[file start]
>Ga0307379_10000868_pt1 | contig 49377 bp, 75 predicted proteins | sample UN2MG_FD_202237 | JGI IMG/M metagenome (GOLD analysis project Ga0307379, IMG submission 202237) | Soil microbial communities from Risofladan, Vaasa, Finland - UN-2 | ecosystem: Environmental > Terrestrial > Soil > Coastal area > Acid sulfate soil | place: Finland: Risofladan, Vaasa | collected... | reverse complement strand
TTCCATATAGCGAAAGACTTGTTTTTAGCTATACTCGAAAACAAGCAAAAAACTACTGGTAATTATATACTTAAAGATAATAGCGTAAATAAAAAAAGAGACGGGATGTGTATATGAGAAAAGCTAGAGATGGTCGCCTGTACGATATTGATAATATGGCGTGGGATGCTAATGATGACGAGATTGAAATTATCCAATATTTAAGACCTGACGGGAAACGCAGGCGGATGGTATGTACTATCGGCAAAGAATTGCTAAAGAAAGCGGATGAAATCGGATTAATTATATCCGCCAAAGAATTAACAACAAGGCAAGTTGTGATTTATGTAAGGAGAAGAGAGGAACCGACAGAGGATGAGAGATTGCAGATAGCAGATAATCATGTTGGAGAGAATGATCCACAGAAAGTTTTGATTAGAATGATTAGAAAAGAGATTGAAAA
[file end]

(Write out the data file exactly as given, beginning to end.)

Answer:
>Ga0307379_10000868_pt1 | contig 49377 bp, 75 predicted proteins | sample UN2MG_FD_202237 | JGI IMG/M metagenome (GOLD analysis project Ga0307379, IMG submission 202237) | Soil microbial communities from Risofladan, Vaasa, Finland - UN-2 | ecosystem: Environmental > Terrestrial > Soil > Coastal area > Acid sulfate soil | place: Finland: Risofladan, Vaasa | collected... | reverse complement strand
TTCCATATAGCGAAAGACTTGTTTTTAGCTATACTCGAAAACAAGCAAAAAACTACTGGTAATTATATACTTAAAGATAATAGCGTAAATAAAAAAAGAGACGGGATGTGTATATGAGAAAAGCTAGAGATGGTCGCCTGTACGATATTGATAATATGGCGTGGGATGCTAATGATGACGAGATTGAAATTATCCAATATTTAAGACCTGACGGGAAACGCAGGCGGATGGTATGTACTATCGGCAAAGAATTGCTAAAGAAAGCGGATGAAATCGGATTAATTATATCCGCCAAAGAATTAACAACAAGGCAAGTTGTGATTTATGTAAGGAGAAGAGAGGAACCGACAGAGGATGAGAGATTGCAGATAGCAGATAATCATGTTGGAGAGAATGATCCACAGAAAGTTTTGATTAGAATGATTAGAAAAGAGATTGAAAA